Washington, D.C. – Jon Summers, spokesman for Nevada Senator Harry Reid, released the following statement in response to the news that House Republicans are moving forward on a bill the end Medicare as we know it:
“Republicans are trying to carry out their plan to end Social Security and Medicare. In public, Republicans are trying to distance themselves from this extreme plan because they know hard-working Americans don’t want to see Social Security and Medicare ended. But they should stop trying to hide the ball, and just come out and say what has become perfectly clear: that ending Social Security and Medicare is now the official position of the Republican Party.”
BACKGROUND GUIDANCE: This news comes days after Republicans chose Rep. Paul Ryan, the architect of Republican’s plan to end Social Security and Medicare, to deliver their response to the State of the Union. Ryan’s plan has been endorsed by the Republican Majority Leader and the top Republican on the Senate budget committee – and since Rep. Ryan is the chair of the House budget committee, this plan now officially has the backing of the top Republicans on the House and Senate committees that set the funding parameters for both programs.
Under the Medicare portion of the proposal, Americans who depend on Medicare – most of whom are elderly or have pre-existing conditions or illnesses – will have a capped, fixed amount to spend on care. They would be forced to find insurance that can be covered by that amount, which will not exist for many, effectively denying them insurance. Moreover, without the reforms in the Affordable Care Act for limited age rating, no health status rating, and no pre-existing condition exclusions, insurance at an affordable price for anyone in this cohort will not exist in most places.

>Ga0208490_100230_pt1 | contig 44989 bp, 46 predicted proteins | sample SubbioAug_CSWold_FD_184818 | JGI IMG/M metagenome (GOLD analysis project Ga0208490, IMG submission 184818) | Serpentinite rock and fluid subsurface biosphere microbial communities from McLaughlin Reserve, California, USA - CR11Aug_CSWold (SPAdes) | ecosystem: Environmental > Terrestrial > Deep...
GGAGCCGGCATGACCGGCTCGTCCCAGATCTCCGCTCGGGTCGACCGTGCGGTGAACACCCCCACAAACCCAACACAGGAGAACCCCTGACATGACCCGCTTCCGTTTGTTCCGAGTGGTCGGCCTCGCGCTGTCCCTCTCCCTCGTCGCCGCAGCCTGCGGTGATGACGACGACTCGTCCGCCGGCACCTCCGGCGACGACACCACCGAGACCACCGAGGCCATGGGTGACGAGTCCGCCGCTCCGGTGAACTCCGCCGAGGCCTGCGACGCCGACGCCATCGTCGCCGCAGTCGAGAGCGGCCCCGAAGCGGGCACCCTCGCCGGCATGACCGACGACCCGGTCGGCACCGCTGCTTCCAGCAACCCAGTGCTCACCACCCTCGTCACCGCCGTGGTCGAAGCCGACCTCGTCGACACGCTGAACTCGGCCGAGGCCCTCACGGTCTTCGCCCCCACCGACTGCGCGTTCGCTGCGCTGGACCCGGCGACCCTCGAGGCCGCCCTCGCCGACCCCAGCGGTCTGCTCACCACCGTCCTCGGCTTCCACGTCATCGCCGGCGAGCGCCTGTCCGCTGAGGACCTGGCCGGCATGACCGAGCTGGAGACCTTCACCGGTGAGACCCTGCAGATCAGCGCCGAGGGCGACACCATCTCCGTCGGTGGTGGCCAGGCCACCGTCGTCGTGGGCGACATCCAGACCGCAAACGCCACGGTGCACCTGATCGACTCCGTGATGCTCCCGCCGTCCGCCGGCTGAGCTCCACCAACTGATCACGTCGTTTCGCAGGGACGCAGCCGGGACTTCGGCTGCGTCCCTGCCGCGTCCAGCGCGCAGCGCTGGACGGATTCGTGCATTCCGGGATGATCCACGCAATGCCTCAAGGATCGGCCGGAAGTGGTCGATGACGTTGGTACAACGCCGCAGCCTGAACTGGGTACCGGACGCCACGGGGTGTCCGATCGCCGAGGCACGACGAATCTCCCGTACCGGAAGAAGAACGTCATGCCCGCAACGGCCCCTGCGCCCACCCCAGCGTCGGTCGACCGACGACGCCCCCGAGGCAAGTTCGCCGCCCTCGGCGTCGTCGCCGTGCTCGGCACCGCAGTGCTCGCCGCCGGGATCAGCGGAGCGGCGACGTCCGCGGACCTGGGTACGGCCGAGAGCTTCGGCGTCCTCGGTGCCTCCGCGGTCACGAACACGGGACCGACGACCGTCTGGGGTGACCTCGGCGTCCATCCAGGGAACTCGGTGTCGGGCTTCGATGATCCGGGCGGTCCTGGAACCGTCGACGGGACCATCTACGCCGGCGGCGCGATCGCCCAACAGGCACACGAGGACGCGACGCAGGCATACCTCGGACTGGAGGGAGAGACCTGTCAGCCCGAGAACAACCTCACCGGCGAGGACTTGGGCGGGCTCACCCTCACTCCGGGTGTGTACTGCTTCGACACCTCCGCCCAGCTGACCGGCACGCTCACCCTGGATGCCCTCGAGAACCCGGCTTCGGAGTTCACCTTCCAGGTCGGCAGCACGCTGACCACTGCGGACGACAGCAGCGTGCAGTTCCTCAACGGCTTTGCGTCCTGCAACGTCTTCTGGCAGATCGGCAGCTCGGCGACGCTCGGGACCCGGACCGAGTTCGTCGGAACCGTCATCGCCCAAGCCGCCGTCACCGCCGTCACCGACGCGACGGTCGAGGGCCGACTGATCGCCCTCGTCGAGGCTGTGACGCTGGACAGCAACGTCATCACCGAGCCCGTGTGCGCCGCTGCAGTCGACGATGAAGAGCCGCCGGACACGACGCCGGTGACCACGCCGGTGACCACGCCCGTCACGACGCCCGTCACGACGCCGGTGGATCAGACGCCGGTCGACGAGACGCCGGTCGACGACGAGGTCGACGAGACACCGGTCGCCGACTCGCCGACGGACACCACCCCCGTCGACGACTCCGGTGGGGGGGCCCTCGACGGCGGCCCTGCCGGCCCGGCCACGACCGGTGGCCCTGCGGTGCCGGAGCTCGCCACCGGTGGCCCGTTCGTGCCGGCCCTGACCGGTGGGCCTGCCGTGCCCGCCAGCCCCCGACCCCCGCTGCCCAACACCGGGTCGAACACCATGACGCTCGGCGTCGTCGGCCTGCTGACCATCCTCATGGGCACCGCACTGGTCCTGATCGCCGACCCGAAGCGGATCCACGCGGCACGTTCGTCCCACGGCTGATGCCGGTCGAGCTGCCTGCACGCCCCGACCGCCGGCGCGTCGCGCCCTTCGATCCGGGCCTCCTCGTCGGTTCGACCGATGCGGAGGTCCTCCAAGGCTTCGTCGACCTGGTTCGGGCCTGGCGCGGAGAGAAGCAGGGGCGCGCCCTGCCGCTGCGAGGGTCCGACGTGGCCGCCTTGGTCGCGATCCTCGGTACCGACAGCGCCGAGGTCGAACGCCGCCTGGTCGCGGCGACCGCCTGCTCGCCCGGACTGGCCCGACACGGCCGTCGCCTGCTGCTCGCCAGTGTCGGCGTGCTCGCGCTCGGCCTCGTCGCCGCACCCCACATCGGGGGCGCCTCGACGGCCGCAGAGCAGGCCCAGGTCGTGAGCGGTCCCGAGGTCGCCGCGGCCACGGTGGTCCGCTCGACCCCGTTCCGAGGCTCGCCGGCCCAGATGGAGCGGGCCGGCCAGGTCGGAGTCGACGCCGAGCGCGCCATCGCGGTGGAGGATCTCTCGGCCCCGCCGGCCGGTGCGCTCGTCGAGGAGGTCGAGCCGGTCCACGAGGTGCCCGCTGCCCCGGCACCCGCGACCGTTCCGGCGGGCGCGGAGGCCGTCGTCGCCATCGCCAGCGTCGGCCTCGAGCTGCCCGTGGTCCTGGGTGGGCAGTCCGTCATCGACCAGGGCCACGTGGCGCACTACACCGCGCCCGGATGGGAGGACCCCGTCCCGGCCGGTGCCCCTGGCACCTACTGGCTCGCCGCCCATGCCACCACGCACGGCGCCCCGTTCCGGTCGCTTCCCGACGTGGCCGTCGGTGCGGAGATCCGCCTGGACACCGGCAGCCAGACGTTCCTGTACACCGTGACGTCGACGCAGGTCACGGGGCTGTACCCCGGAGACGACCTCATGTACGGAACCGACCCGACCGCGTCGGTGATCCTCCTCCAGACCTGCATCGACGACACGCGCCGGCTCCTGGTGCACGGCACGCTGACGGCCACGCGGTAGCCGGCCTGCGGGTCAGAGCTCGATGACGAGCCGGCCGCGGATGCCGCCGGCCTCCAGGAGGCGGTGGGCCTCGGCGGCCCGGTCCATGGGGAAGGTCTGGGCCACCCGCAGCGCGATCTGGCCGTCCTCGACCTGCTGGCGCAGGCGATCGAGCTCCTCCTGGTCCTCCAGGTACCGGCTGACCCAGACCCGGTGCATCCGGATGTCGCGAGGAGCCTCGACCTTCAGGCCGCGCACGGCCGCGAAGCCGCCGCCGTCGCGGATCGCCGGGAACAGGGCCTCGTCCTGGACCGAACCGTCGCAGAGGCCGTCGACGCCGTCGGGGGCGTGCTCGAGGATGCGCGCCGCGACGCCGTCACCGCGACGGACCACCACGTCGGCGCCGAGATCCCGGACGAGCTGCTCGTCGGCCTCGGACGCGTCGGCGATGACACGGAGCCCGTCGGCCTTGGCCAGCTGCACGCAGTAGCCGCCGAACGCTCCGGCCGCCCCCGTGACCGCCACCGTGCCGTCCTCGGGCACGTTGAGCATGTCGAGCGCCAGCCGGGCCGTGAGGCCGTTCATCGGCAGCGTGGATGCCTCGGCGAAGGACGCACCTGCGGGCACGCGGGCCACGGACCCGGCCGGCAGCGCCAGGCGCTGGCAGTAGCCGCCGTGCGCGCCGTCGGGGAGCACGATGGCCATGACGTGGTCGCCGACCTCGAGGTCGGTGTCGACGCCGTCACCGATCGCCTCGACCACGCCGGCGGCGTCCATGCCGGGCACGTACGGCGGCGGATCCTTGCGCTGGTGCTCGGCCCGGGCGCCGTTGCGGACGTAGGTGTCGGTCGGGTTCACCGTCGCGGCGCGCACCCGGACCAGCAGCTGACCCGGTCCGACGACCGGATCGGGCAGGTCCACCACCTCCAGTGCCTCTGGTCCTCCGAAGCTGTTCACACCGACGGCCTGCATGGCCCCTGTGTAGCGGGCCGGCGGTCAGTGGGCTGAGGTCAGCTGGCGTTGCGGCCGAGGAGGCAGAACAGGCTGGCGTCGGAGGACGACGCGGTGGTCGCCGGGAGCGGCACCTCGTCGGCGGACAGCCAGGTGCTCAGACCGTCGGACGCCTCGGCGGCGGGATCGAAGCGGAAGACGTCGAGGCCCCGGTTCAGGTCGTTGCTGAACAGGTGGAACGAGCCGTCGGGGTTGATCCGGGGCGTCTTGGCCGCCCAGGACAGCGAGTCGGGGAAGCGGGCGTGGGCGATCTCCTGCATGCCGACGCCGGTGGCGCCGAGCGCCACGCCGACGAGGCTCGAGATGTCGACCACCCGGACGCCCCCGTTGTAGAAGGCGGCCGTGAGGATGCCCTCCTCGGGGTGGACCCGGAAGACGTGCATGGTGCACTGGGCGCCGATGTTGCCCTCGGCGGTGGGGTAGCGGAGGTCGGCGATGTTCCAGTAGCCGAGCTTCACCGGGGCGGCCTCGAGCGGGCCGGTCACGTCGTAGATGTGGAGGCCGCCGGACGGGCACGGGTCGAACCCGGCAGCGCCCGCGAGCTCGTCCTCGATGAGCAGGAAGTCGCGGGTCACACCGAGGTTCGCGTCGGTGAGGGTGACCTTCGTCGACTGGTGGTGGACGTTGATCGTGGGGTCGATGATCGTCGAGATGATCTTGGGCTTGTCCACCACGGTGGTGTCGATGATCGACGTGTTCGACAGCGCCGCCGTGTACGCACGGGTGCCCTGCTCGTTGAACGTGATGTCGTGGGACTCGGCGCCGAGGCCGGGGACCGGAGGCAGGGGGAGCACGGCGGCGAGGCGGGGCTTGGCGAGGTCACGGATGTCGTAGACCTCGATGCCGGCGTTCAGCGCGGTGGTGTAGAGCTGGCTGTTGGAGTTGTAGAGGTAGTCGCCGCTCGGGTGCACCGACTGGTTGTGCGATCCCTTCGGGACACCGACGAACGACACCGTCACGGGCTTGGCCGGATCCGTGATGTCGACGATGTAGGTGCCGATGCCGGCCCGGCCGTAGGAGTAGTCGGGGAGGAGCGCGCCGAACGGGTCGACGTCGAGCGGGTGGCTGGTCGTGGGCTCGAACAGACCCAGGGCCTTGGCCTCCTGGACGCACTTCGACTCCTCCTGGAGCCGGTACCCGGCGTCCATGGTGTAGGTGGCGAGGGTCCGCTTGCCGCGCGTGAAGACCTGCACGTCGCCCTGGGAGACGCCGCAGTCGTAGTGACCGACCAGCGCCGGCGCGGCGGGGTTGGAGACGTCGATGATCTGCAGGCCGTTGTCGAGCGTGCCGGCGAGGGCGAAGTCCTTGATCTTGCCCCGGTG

House GOP to Consider Move to Privatized Medicare
Thursday, January 27, 2011 | 6:03 a.m.
House Republicans are considering a measure to privatize Medicare that would be included in their alternative to President Obama’s annual budget.
House Republican Conference Chairman Jeb Hensarling of Texas said on Wednesday that he expects Republicans to support a provision to convert Medicare into a voucher system, which would effectively turn the government-backed health care program over to private insurers. Hensarling is the second-ranked Republican on the Budget Committee.
President Obama’s budget proposal will be delivered to Congress next month.
“Unless you deal with Medicare, unless you go into Medicaid, unless you deal with Social Security for future generations—programs that were a great comfort to my grandparents and parents are morphing into a cruel Ponzi scheme for my 8-year-old daughter and my 7-year-old son,” Hensarling said during a panel discussion sponsored by National Journal and The Atlantic.
“You can’t get there from here without those kinds of reforms, so I expect it to be in the budget, I hope it’ll be in the budget, and I would certainly support it,” Hensarling added.
It’s unclear what such a proposal would look like, and Republican leaders have offered few specifics. The voucher proposal is contentious even among many Republicans—and it’s a non-starter among Democrats.
Hensarling said he had not spoken directly to Budget Committee Chairman Paul Ryan, R-Wis., about the measure. “But I would hope most of the Republicans would [support it], because ultimately it will deliver better health care and retirement security at a more reasonable cost than what the government is promising today but can’t deliver.”
Under one scenario championed by Ryan, people who turn 65 on or after January 1, 2021, would receive a voucher to buy private insurance in the “exchanges” expected to be formed by the new health care law. Meanwhile, the eligibility age for Medicare would increase incrementally from its current 65 years of age to 69 for those born in 2022 and later.
The first crop of vouchers would be worth $5,900. Low-income seniors whose health care is paid by Medicaid would instead have access to federally subsidized medical savings accounts, with the government kicking in $6,600 per year.
Federal actuaries have said that such a program would give the Medicare program a stronger financial base and a level of predictability in spending that it does not enjoy now. Vouchers would potentially save the program billions of dollars because they would pay less than Medicare does now per beneficiary.
But it would increase premiums for seniors not accustomed to paying higher rates for their care. And they could sway seniors to buy less comprehensive plans that don’t cover nearly the same services that Medicare does.
Senate Majority Whip Dick Durbin, D-Ill., who also participated in the morning discussion, said the voucher idea would have no support among his Democratic colleagues in the Senate.
“I just worry about privatizing Medicare, putting it into a voucher system,” he said. “I think there are going to be a lot of losers in that equation, people who won’t be able to find the health care that they need.”